Brand new review: Anxious People by Fredrik Backman

September 9, 2020

Genre: Mainstream fiction

Release date: Sept. 8, 2020

Rated: Binge it! / 5 stars

A bank robbery goes wrong, making the thief desperate enough to take an apartment full of people hostage. As the day progresses, the hostages, the thief, and the police officers on the case will all find themselves grappling with their lives’ greatest hurts. Veteran author Fredrik Backman returns with another touching, funny, relatable novel with his latest book Anxious People.

In a medium-sized town in Sweden, policeman Jack is left bewildered late in the afternoon on the day before New Year’s Eve. He’s just successfully negotiated the release of eight hostages, but the hostage taker is nowhere to be found. Moreover, after interviewing the hostages, Jack can’t shake the suspicion that at least one of them is lying about what happened in the apartment where they were held.

It doesn’t help that Jack’s father, Jim, is also a cop on the case and keeps hovering. Jack should be happy the hostages are okay, but he’s worried. When the hostages were set free, the police heard a gunshot in the apartment. After storming it, they stumbled across a large pool of blood. Jack wants to bring the hostage taker to justice, but he also doesn’t want the person to die. He can’t lose anyone else.

He keeps reviewing the facts on hand. He knows the hostage taker started the day as a bank robber, but when the robbery went horribly wrong the robber ran into the nearest building. There, on the top floor, a real estate agent was holding an open house for an apartment. The robber took one look at everyone in the apartment, threatened them with a gun, and announced everyone there was now a hostage.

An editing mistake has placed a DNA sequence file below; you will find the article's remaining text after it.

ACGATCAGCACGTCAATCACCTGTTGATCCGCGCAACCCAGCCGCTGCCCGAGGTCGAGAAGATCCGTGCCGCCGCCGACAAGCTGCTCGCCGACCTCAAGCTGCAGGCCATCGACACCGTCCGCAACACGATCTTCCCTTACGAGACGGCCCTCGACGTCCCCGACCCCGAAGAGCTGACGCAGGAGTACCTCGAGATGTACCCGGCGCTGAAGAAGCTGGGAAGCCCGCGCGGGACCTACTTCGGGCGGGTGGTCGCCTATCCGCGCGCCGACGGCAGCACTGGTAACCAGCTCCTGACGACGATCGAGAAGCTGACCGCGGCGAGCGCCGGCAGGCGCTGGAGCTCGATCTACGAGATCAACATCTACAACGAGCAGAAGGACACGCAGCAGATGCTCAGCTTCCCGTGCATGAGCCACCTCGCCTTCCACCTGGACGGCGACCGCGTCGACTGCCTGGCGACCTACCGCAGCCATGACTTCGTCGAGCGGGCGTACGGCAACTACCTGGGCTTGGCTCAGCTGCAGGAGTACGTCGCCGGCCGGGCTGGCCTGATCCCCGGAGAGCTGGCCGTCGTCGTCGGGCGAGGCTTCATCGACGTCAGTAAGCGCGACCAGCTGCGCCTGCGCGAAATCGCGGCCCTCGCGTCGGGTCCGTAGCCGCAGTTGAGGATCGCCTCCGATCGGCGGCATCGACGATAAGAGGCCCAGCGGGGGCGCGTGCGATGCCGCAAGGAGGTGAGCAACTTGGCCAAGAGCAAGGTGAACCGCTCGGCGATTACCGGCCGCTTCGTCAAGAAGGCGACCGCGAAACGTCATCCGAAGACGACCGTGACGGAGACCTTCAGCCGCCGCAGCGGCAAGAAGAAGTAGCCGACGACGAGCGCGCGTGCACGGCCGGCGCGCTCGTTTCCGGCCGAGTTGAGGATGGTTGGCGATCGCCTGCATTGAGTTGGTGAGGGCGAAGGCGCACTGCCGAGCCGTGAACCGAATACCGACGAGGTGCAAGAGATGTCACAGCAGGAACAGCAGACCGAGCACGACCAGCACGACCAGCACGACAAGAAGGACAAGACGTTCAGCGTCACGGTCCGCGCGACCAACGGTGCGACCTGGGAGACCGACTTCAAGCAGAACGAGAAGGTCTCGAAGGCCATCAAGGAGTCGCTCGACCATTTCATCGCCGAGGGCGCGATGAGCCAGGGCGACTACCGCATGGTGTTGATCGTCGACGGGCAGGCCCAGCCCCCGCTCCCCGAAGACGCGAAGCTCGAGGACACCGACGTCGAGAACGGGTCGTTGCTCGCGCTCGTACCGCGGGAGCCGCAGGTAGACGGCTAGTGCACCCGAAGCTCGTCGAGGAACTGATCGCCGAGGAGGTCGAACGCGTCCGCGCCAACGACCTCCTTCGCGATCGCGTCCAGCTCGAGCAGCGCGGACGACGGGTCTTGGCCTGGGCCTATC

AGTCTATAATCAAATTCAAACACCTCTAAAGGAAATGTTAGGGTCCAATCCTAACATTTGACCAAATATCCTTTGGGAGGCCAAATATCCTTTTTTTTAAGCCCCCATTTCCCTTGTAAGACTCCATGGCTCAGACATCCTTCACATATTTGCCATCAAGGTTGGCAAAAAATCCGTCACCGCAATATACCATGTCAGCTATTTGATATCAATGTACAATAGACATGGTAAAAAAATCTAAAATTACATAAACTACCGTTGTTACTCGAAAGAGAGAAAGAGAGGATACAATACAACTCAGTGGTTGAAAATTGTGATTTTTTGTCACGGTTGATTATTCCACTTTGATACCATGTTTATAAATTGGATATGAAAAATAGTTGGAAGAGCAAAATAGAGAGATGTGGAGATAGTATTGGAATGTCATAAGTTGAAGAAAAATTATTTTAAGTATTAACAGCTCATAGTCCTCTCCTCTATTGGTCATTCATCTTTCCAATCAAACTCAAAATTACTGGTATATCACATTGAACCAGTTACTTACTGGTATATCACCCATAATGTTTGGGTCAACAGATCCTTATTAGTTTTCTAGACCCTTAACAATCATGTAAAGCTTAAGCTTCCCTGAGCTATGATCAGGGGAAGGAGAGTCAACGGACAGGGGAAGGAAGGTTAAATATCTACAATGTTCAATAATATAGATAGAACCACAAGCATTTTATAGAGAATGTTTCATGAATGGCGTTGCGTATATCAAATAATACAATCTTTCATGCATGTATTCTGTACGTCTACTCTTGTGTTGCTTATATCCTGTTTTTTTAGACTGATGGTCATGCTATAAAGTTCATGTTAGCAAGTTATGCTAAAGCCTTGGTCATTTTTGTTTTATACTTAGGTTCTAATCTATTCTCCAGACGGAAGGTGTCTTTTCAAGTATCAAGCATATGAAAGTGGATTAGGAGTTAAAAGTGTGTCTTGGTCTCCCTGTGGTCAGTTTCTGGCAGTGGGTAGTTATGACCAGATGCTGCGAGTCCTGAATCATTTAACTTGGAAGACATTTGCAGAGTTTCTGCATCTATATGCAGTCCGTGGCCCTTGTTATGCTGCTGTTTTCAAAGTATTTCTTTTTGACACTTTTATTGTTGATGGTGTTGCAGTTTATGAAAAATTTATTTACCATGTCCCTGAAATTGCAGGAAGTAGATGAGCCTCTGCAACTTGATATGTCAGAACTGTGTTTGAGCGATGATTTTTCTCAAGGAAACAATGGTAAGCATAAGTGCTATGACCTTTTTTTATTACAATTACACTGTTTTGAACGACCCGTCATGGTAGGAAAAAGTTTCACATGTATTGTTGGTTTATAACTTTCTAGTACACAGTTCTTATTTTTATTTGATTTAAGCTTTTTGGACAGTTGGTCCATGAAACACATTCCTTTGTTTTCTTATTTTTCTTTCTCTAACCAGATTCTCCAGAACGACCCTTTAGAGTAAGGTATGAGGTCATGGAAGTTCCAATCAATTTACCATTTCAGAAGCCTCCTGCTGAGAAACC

At least, that’s what Jack thinks happened. The hostages just won’t give him straight answers. In their town, this is the most dramatic crime to have taken place pretty much ever, and Jack’s boss and other superiors have called for the “experienced” officers from the capital of Stockholm to step in. He’s determined to solve the crime before the Stockholmers arrive, and he just might be able to do it…if at least one of the hostages is willing to cooperate.

What Jack doesn’t know is that before leaving the apartment, all eight of the hostages make a decision. It comes after a day spent first under the threat of the bank robber and then under the threat of their most precious secrets coming to light. When the inevitable happens, the hostages decide their experience with the bank robber will bind them to one another in ways only they can understand.

Author Fredrik Backman brings to readers yet another poignant book that will induce laughter, tears, and a pause for reflection all on the same page. His lyricism and gentle prose might deceive some into thinking that his method of storytelling is easy. It is neither easy to accomplish nor easy to imitate, and Backman breaks many standard writing rules. Yet he does it with such grace, wit, and experience that readers won’t even realize he’s done it.

Backman manages to give readers enough information on the hostages, the bank robber, Jack, Jim, and a clinical psychologist to make all of them feel like real people. His use of an omniscient point of view allows him to interject opinions and questions, often addressing the reader directly, all in a conversational style. With a practiced hand, every paragraph of that conversation leads back to the heart of the conflict: on a given day, when the circumstances align, people’s greatest anxieties come to the fore.

The short chapters, some of them less than a page, will make it easy for readers to speed through the book, and carefully placed revelations about the characters will create the compulsion to go right back to the first page and start again as soon as it’s finished. Anyone looking for a relatable novel containing universal life truths and a story that is still wholly established in its culture will definitely enjoy this one. I recommend readers Binge Anxious People.

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